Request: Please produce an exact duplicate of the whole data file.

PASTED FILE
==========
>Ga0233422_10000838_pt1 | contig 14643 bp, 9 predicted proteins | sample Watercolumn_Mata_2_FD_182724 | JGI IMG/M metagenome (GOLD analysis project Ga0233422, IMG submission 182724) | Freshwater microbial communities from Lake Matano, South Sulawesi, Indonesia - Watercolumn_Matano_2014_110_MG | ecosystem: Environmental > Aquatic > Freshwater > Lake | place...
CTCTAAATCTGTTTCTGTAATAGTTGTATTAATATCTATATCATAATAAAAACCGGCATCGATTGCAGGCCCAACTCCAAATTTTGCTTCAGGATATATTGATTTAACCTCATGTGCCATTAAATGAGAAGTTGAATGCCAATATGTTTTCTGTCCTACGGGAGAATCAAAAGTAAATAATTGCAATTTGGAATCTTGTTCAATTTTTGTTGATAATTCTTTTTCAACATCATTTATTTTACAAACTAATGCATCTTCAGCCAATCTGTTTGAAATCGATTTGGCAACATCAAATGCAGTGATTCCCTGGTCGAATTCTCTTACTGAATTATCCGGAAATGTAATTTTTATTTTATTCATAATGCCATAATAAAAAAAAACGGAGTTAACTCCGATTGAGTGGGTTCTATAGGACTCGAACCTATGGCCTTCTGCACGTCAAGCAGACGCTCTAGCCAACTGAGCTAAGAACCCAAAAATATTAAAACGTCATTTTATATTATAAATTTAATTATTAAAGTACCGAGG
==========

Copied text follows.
>Ga0233422_10000838_pt1 | contig 14643 bp, 9 predicted proteins | sample Watercolumn_Mata_2_FD_182724 | JGI IMG/M metagenome (GOLD analysis project Ga0233422, IMG submission 182724) | Freshwater microbial communities from Lake Matano, South Sulawesi, Indonesia - Watercolumn_Matano_2014_110_MG | ecosystem: Environmental > Aquatic > Freshwater > Lake | place...
CTCTAAATCTGTTTCTGTAATAGTTGTATTAATATCTATATCATAATAAAAACCGGCATCGATTGCAGGCCCAACTCCAAATTTTGCTTCAGGATATATTGATTTAACCTCATGTGCCATTAAATGAGAAGTTGAATGCCAATATGTTTTCTGTCCTACGGGAGAATCAAAAGTAAATAATTGCAATTTGGAATCTTGTTCAATTTTTGTTGATAATTCTTTTTCAACATCATTTATTTTACAAACTAATGCATCTTCAGCCAATCTGTTTGAAATCGATTTGGCAACATCAAATGCAGTGATTCCCTGGTCGAATTCTCTTACTGAATTATCCGGAAATGTAATTTTTATTTTATTCATAATGCCATAATAAAAAAAAACGGAGTTAACTCCGATTGAGTGGGTTCTATAGGACTCGAACCTATGGCCTTCTGCACGTCAAGCAGACGCTCTAGCCAACTGAGCTAAGAACCCAAAAATATTAAAACGTCATTTTATATTATAAATTTAATTATTAAAGTACCGAGG